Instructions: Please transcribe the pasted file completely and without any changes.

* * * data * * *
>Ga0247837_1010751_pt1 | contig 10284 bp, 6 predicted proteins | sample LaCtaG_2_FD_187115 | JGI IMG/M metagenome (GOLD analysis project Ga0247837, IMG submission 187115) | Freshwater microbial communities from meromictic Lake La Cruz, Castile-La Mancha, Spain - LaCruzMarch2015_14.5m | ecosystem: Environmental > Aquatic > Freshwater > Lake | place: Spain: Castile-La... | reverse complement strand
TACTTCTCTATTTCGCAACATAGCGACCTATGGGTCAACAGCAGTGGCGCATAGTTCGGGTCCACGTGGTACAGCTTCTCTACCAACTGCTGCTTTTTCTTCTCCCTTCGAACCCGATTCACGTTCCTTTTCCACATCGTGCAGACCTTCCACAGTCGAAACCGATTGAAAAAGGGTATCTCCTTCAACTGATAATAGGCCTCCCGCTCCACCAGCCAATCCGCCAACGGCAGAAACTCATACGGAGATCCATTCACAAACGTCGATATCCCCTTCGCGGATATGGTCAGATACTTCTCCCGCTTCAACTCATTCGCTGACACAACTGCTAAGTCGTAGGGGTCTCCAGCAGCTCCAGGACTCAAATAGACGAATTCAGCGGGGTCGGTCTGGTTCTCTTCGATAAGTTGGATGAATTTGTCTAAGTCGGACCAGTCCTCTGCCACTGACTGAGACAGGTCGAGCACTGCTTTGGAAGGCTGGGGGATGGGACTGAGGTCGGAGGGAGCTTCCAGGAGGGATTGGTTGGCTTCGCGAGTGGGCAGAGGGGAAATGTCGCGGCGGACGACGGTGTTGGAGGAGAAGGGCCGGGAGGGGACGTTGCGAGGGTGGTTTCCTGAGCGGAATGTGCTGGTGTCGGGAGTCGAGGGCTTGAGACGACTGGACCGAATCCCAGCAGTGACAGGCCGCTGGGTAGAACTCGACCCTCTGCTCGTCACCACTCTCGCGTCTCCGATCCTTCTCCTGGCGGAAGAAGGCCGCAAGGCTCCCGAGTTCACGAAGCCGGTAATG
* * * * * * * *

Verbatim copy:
>Ga0247837_1010751_pt1 | contig 10284 bp, 6 predicted proteins | sample LaCtaG_2_FD_187115 | JGI IMG/M metagenome (GOLD analysis project Ga0247837, IMG submission 187115) | Freshwater microbial communities from meromictic Lake La Cruz, Castile-La Mancha, Spain - LaCruzMarch2015_14.5m | ecosystem: Environmental > Aquatic > Freshwater > Lake | place: Spain: Castile-La... | reverse complement strand
TACTTCTCTATTTCGCAACATAGCGACCTATGGGTCAACAGCAGTGGCGCATAGTTCGGGTCCACGTGGTACAGCTTCTCTACCAACTGCTGCTTTTTCTTCTCCCTTCGAACCCGATTCACGTTCCTTTTCCACATCGTGCAGACCTTCCACAGTCGAAACCGATTGAAAAAGGGTATCTCCTTCAACTGATAATAGGCCTCCCGCTCCACCAGCCAATCCGCCAACGGCAGAAACTCATACGGAGATCCATTCACAAACGTCGATATCCCCTTCGCGGATATGGTCAGATACTTCTCCCGCTTCAACTCATTCGCTGACACAACTGCTAAGTCGTAGGGGTCTCCAGCAGCTCCAGGACTCAAATAGACGAATTCAGCGGGGTCGGTCTGGTTCTCTTCGATAAGTTGGATGAATTTGTCTAAGTCGGACCAGTCCTCTGCCACTGACTGAGACAGGTCGAGCACTGCTTTGGAAGGCTGGGGGATGGGACTGAGGTCGGAGGGAGCTTCCAGGAGGGATTGGTTGGCTTCGCGAGTGGGCAGAGGGGAAATGTCGCGGCGGACGACGGTGTTGGAGGAGAAGGGCCGGGAGGGGACGTTGCGAGGGTGGTTTCCTGAGCGGAATGTGCTGGTGTCGGGAGTCGAGGGCTTGAGACGACTGGACCGAATCCCAGCAGTGACAGGCCGCTGGGTAGAACTCGACCCTCTGCTCGTCACCACTCTCGCGTCTCCGATCCTTCTCCTGGCGGAAGAAGGCCGCAAGGCTCCCGAGTTCACGAAGCCGGTAATG